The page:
Irish Wolfhound

By EVOest Staff 0 comments

The giant Irish Wolfhound has a commanding appearance but a gentle nature. He loves human companionship and welcomes one and all. His rough coat requires weekly grooming and sheds moderately.
The Irish wolfhound was originally a war dog used to drag men off horseback or off chariots.
He was also used as a hunting dog and a guard dog. They hunted wolves and elks when they were abundant in Ireland.
Oliver Cromwell saved the Irish wolfhound by refusing to allow the export of any more from Ireland after their numbers dwindled.
This is a giant breed. That gangly 20-pound puppy will eventually weigh as much as 120 pounds, sometimes more. If your home is reached by stairs, think twice before getting this breed. How will you get him up and down if he is incapacitated? His huge size is often what attracts people, but the tradeoff is a heartbreakingly short life span of six to eight years.
 In the mid 1800s Captain George Augustus brought the breed back form the verge of extinction by cross-breeding wolfhounds with deerhounds, great danes and mastiffs.
The pure Irish wolfhound comes in various colors, from cream to black. Wheatens, reds of various shades, and greys from pale silver to slate are included, either with or without brindling. White on tip of tail and feet (and legs) is acceptable, but excess white spotting (blaze or collar) is not.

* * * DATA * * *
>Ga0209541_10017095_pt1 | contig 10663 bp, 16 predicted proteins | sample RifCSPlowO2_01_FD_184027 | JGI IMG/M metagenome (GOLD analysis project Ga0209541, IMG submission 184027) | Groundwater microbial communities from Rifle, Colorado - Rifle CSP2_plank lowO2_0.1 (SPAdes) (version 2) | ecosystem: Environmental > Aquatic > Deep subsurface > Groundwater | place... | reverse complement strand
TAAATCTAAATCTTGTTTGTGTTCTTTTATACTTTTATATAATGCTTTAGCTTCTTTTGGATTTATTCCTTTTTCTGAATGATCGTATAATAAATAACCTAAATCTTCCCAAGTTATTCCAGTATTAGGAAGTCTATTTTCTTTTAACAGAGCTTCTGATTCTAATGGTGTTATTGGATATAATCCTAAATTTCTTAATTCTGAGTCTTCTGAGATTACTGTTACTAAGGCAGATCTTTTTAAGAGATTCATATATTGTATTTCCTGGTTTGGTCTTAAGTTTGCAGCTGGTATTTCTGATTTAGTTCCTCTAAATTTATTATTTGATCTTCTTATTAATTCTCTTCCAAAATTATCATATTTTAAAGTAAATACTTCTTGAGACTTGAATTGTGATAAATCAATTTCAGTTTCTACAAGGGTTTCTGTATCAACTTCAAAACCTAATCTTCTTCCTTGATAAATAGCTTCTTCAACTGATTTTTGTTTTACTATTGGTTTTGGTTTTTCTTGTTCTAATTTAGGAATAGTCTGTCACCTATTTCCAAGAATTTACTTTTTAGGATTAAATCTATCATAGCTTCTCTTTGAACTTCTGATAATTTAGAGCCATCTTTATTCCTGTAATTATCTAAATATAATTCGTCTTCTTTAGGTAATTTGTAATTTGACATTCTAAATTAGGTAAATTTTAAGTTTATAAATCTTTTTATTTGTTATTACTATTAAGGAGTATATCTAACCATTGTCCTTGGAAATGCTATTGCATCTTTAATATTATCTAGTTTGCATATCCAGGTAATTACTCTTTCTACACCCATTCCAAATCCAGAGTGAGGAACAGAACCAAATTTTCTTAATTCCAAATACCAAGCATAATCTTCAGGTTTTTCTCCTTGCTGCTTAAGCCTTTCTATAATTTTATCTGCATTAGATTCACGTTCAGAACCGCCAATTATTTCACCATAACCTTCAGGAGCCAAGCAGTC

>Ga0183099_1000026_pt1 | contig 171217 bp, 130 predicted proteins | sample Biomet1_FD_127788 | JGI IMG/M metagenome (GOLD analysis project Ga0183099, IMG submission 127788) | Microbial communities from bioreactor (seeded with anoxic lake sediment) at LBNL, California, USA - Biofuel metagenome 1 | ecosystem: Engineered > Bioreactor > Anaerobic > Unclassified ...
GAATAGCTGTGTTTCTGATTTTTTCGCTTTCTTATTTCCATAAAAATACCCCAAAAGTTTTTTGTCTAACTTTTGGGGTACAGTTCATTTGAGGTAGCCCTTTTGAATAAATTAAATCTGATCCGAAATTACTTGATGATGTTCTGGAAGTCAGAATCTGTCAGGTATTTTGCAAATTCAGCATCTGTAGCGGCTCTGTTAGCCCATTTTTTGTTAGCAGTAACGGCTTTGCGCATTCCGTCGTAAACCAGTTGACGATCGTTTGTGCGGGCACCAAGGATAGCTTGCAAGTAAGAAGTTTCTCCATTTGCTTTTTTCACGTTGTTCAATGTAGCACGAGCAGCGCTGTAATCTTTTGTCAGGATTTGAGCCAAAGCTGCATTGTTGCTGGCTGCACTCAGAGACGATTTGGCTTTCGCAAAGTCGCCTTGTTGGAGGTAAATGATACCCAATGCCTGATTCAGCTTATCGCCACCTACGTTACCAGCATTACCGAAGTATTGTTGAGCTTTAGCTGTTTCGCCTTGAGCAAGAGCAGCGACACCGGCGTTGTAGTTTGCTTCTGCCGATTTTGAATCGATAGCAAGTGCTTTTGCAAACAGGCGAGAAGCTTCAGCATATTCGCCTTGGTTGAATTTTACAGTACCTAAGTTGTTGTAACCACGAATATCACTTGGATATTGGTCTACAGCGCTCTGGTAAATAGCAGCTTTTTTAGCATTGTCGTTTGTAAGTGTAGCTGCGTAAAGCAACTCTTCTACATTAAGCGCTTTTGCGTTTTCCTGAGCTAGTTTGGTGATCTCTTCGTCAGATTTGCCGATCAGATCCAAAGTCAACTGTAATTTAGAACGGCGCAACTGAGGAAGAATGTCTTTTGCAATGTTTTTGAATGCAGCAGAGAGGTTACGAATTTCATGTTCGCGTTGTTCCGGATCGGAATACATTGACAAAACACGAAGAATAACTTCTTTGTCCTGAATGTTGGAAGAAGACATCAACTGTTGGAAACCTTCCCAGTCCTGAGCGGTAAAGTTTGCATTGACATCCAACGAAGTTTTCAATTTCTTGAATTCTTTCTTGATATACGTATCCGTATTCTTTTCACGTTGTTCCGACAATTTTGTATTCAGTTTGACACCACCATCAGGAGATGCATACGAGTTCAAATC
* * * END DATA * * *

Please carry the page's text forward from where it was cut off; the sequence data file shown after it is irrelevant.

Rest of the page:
Toward one and all, including children, strangers and other dogs, he tends to be calm, intelligent, dignified and friendly. That said, his great size may make him unsuited to homes with toddlers. Nor is it appropriate to let children ride the Wolfhound. He isn’t built for that and it can cause back injuries.
For exercise, he’ll enjoy a long daily walk, as well as any opportunity to run full-on in a traffic-free area. When it comes to dog sports, Wolfhounds are found competing in obedience and tracking, but it's on the lure coursing field that they take your breath away. Wolfhounds will adapt to your level of activity, but they shouldn’t be allowed to become couch potatoes. Lack of exercise can cause them to put on weight, which is injurious to their joints.
Talk to the breeder, describe exactly what you’re looking for in a dog, and ask for assistance in selecting a puppy. Breeders see the puppies daily and can make uncannily accurate recommendations once they know your lifestyle and personality. Whatever you want from an Irish Wolfhound, look for one whose parents have nice personalities and who has been well socialized from early puppyhood.
There is also a color in the breed which is considered impermissible – blue. In the past, if this color occurred the affected puppies were put down at birth or as soon after as their color became obvious.
Wolfhounds usually adore children. However, they are not always good with other animals, especially smaller ones, due to their hunting instinct.
They are sometimes used in Scotland for herding sheep and are said to be almost as good as the border collies.
They are not considered the brightest of dogs, compared to border collies or other breeds.
The Wolfhound has a rough coat that is especially wiry and long over the eyes and beneath the jaw. Extensive grooming is done to give the dog a perfect appearance in the show ring, but for a pet owner the coat is easy to maintain. There's just a lot of dog to groom.
Brush or comb the shaggy, wiry coat once or twice a week to remove dead hair and prevent or remove any mats or tangles. The double coat sheds moderate amounts year-round but doesn’t go through a heavy annual or biannual shed. A bath is rarely necessary.

 

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